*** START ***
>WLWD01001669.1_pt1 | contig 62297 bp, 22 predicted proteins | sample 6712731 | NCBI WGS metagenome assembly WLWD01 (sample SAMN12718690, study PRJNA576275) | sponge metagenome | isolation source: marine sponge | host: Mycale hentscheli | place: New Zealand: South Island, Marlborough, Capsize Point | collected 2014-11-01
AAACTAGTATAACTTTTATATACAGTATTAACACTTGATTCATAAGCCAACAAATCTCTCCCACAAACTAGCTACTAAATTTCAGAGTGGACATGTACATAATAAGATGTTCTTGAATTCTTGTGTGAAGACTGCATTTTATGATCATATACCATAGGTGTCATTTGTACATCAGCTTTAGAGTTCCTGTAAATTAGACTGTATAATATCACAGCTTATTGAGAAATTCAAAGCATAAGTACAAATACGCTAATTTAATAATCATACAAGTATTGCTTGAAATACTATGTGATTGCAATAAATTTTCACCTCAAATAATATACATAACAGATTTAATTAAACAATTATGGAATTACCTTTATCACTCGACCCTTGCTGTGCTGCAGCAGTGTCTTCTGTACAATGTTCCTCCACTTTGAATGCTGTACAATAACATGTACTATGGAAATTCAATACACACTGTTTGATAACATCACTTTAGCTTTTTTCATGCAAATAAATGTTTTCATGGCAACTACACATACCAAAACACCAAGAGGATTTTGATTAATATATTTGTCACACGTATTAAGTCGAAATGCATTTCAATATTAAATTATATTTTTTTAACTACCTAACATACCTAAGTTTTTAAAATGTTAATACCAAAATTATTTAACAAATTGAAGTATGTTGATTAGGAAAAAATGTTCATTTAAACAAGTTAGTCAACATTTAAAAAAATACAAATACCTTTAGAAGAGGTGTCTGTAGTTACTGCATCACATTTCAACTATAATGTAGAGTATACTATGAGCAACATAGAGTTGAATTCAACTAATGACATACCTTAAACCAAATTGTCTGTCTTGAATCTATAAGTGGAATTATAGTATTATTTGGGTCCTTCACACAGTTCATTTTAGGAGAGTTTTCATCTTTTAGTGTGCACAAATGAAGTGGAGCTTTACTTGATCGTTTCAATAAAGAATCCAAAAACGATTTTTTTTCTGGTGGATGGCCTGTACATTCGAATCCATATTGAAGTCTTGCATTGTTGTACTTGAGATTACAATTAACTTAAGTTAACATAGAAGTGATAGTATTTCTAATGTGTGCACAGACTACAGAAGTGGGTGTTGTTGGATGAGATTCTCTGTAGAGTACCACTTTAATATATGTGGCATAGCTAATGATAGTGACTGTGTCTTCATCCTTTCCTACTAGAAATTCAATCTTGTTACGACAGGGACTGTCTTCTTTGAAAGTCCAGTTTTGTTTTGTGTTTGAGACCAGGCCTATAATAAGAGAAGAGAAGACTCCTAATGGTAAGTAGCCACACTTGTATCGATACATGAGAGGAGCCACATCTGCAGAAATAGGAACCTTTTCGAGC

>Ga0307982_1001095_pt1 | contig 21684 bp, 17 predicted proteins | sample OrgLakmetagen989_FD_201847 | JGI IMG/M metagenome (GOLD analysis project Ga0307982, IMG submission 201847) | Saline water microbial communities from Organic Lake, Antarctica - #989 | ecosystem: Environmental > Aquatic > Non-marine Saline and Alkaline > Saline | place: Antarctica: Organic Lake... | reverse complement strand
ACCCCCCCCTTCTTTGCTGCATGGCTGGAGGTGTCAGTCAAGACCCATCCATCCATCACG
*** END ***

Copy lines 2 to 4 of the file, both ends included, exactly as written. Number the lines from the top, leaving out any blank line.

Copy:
AAACTAGTATAACTTTTATATACAGTATTAACACTTGATTCATAAGCCAACAAATCTCTCCCACAAACTAGCTACTAAATTTCAGAGTGGACATGTACATAATAAGATGTTCTTGAATTCTTGTGTGAAGACTGCATTTTATGATCATATACCATAGGTGTCATTTGTACATCAGCTTTAGAGTTCCTGTAAATTAGACTGTATAATATCACAGCTTATTGAGAAATTCAAAGCATAAGTACAAATACGCTAATTTAATAATCATACAAGTATTGCTTGAAATACTATGTGATTGCAATAAATTTTCACCTCAAATAATATACATAACAGATTTAATTAAACAATTATGGAATTACCTTTATCACTCGACCCTTGCTGTGCTGCAGCAGTGTCTTCTGTACAATGTTCCTCCACTTTGAATGCTGTACAATAACATGTACTATGGAAATTCAATACACACTGTTTGATAACATCACTTTAGCTTTTTTCATGCAAATAAATGTTTTCATGGCAACTACACATACCAAAACACCAAGAGGATTTTGATTAATATATTTGTCACACGTATTAAGTCGAAATGCATTTCAATATTAAATTATATTTTTTTAACTACCTAACATACCTAAGTTTTTAAAATGTTAATACCAAAATTATTTAACAAATTGAAGTATGTTGATTAGGAAAAAATGTTCATTTAAACAAGTTAGTCAACATTTAAAAAAATACAAATACCTTTAGAAGAGGTGTCTGTAGTTACTGCATCACATTTCAACTATAATGTAGAGTATACTATGAGCAACATAGAGTTGAATTCAACTAATGACATACCTTAAACCAAATTGTCTGTCTTGAATCTATAAGTGGAATTATAGTATTATTTGGGTCCTTCACACAGTTCATTTTAGGAGAGTTTTCATCTTTTAGTGTGCACAAATGAAGTGGAGCTTTACTTGATCGTTTCAATAAAGAATCCAAAAACGATTTTTTTTCTGGTGGATGGCCTGTACATTCGAATCCATATTGAAGTCTTGCATTGTTGTACTTGAGATTACAATTAACTTAAGTTAACATAGAAGTGATAGTATTTCTAATGTGTGCACAGACTACAGAAGTGGGTGTTGTTGGATGAGATTCTCTGTAGAGTACCACTTTAATATATGTGGCATAGCTAATGATAGTGACTGTGTCTTCATCCTTTCCTACTAGAAATTCAATCTTGTTACGACAGGGACTGTCTTCTTTGAAAGTCCAGTTTTGTTTTGTGTTTGAGACCAGGCCTATAATAAGAGAAGAGAAGACTCCTAATGGTAAGTAGCCACACTTGTATCGATACATGAGAGGAGCCACATCTGCAGAAATAGGAACCTTTTCGAGC

>Ga0307982_1001095_pt1 | contig 21684 bp, 17 predicted proteins | sample OrgLakmetagen989_FD_201847 | JGI IMG/M metagenome (GOLD analysis project Ga0307982, IMG submission 201847) | Saline water microbial communities from Organic Lake, Antarctica - #989 | ecosystem: Environmental > Aquatic > Non-marine Saline and Alkaline > Saline | place: Antarctica: Organic Lake... | reverse complement strand
ACCCCCCCCTTCTTTGCTGCATGGCTGGAGGTGTCAGTCAAGACCCATCCATCCATCACG